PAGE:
UCAS code: F9L1
Programme requirement: A level in Mathematics at grade A or International Baccalaureate Diploma with Higher level Mathematics
Usual standard offer: A level: grades A A B, including an A in Mathematics
International Baccalaureate: Diploma with 37 points including 6 6 6 at Higher level (to include Mathematics)
Other qualifications are considered
For further details see lse.ac.uk/ug/apply/env
Applications 2014: 84
First year students 2014: 10
This degree allows you the powerful combination of studying the environment while furthering your understanding of economics. It is structured as a major/minor degree and the programme is tightly specified to enable students to build economic knowledge and skills alongside environmental study options.
(* half unit)
Please note that not every course is available each year and that some courses may only be available with the permission of the course convenor and/or may be subject to space.
You can find the most up-to-date list of optional courses in the Programme Regulations section of the current School Calendar.
You must note however that while care has been taken to ensure that this information is up to date and correct, some circumstances may cause the School to subsequently change, suspend or withdraw a course or programme of study, or change the fees that apply to it. The School will neither be liable for information that after publication becomes inaccurate or irrelevant, nor for changing, suspending or withdrawing a course or programme of study due to circumstances outside of its control. You must also note that places are limited on some courses and/or subject to specific entry requirements. The School cannot therefore guarantee places on its courses. You should visit the School’s Calendar, or contact the relevant academic department, for information on the availability and/or content of courses and programmes of study. Certain substantive changes will be listed on the updated undergraduate course and programme information page.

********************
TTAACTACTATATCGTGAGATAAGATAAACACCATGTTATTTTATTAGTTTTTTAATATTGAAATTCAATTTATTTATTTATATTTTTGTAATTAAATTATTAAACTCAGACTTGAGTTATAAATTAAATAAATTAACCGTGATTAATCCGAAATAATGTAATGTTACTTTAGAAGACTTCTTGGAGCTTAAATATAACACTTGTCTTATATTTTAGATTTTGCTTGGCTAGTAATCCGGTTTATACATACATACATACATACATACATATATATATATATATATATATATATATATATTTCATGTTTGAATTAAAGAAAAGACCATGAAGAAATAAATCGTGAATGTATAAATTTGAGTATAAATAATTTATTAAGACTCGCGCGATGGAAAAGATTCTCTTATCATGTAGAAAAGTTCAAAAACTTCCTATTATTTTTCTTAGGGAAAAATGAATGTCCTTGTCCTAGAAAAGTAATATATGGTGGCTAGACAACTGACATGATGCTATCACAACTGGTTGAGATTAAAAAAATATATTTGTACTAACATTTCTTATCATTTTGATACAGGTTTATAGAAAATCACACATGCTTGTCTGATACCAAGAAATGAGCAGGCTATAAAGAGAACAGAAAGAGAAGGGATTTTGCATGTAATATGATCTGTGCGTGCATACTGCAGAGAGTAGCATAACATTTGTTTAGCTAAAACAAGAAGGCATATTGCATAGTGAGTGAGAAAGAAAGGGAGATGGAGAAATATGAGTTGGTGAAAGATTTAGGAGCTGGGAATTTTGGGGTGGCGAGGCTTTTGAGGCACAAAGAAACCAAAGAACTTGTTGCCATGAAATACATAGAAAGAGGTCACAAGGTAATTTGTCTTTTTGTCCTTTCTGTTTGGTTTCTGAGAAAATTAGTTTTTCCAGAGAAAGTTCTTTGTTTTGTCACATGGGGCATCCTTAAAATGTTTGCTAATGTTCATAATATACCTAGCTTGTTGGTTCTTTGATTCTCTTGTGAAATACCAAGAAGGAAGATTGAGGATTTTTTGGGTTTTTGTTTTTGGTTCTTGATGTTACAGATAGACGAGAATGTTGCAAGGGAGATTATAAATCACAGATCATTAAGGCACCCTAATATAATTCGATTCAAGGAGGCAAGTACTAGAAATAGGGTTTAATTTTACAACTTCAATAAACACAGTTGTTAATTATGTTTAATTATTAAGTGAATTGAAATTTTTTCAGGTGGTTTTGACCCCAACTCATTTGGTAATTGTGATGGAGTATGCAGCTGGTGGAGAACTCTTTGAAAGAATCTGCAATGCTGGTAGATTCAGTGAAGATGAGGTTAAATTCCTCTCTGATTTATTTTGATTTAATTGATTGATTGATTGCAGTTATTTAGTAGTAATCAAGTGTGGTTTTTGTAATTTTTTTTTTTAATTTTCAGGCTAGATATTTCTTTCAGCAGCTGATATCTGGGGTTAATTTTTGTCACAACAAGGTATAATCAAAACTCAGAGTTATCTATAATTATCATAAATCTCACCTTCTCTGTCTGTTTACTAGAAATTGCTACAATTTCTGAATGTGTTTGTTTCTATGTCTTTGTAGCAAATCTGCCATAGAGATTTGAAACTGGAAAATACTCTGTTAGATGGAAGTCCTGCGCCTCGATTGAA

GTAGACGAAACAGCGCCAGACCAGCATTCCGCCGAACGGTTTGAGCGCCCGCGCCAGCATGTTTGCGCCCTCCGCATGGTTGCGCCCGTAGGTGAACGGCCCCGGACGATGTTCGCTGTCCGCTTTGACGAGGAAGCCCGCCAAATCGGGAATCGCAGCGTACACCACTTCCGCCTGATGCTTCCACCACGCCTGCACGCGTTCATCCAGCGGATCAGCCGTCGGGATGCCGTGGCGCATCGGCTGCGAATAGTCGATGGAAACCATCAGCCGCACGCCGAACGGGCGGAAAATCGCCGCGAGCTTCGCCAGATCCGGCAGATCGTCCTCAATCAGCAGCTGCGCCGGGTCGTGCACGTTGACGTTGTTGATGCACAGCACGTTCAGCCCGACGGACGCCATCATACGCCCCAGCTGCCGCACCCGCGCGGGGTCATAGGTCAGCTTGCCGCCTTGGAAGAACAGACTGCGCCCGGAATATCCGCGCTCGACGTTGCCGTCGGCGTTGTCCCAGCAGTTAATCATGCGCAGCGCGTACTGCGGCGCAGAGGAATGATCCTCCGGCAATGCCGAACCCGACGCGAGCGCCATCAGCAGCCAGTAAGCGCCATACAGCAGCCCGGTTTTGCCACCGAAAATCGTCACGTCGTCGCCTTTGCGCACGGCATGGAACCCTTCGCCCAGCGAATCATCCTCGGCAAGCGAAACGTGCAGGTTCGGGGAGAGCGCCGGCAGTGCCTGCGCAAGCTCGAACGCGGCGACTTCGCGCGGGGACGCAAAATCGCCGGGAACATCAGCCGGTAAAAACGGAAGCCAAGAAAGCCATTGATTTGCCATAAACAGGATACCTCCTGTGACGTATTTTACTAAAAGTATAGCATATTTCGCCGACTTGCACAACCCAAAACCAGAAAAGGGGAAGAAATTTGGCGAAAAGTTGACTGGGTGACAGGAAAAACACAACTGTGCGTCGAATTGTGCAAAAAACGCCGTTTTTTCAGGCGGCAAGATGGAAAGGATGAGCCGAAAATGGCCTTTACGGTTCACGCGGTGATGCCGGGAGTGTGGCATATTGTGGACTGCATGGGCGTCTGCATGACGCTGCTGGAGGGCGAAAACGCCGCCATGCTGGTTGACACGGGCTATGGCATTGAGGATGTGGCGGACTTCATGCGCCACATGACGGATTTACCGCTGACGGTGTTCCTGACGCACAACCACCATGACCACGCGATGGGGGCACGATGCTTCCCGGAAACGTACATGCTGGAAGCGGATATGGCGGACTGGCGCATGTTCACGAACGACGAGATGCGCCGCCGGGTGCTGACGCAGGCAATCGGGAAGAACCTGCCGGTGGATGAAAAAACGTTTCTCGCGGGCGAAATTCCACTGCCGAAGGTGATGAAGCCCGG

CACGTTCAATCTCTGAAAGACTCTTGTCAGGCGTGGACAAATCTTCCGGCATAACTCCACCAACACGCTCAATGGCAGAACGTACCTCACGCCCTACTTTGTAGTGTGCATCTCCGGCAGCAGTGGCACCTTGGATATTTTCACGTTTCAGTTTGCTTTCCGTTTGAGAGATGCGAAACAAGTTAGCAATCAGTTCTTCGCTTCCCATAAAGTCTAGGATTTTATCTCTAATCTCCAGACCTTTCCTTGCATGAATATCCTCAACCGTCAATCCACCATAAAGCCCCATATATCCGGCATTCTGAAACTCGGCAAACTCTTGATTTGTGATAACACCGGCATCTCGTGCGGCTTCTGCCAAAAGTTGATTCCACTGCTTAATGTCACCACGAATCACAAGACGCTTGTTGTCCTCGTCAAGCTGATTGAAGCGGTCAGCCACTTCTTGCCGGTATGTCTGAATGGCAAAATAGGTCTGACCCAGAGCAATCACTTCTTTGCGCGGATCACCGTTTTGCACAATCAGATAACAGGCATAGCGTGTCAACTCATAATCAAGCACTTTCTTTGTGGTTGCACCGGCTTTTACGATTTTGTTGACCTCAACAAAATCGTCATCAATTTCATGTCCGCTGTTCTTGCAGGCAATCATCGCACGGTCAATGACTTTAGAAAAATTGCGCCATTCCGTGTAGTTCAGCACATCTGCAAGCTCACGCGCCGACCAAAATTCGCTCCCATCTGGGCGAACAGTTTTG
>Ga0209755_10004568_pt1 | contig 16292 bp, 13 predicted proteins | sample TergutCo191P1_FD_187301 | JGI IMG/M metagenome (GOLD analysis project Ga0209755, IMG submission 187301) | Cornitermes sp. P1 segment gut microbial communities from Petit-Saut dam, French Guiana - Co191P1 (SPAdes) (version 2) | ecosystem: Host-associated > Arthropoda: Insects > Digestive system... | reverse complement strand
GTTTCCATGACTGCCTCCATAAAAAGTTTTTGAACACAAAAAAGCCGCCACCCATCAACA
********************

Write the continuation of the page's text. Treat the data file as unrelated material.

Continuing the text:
You take courses which deal with the physical environment and with global issues, together with an economics course and a mathematics course. Environmental Change: Past, Present and Future focuses on developing an appreciation of the Planet Earth as the home of human societies. Sustainable Development seeks to understand better how the natural world is affected by development decisions. You have the choice of either Economics A or Economics B. Economics A provides a foundation in economics, primarily to those without significant background in the subject. Economics B is an introductory course in microeconomics and macroeconomics. Quantitative Methods (Mathematics) develops the basic mathematical tools necessary for further study in economics and related disciplines. Quantitative Methods (Statistics) develops the statistical tools necessary for further study in management and economics with an emphasis on the applicability of the methods to management and economic problems.
Second and third years
In the second year, you take two core environmental courses (Environment: Science and Society and Applied Environmental Economics), Microeconomic Principles I, and an approved geography and environment option. Environment: Science and Society examines debates concerning the nature, cause, and effects of, and alternative solutions to, the key natural environmental degradation and pollution problems faced by human societies. Applied Environmental Economics is an introduction to the use of economic principles in the analysis of environmental change and natural resource use and in designing appropriate policy responses. Microeconomic Principles I is an intermediate course in microeconomic analysis.
In the third year, you must take Environmental Governance along with Environment and Development and then choose two courses from a combination of economics and geography and environment options. Environmental Governance seeks to explore and critically interrogate the evolving patterns and processes of environmental governance. Environment and Development explores the complex relationships between development, poverty and the environment from political ecology and economics perspectives.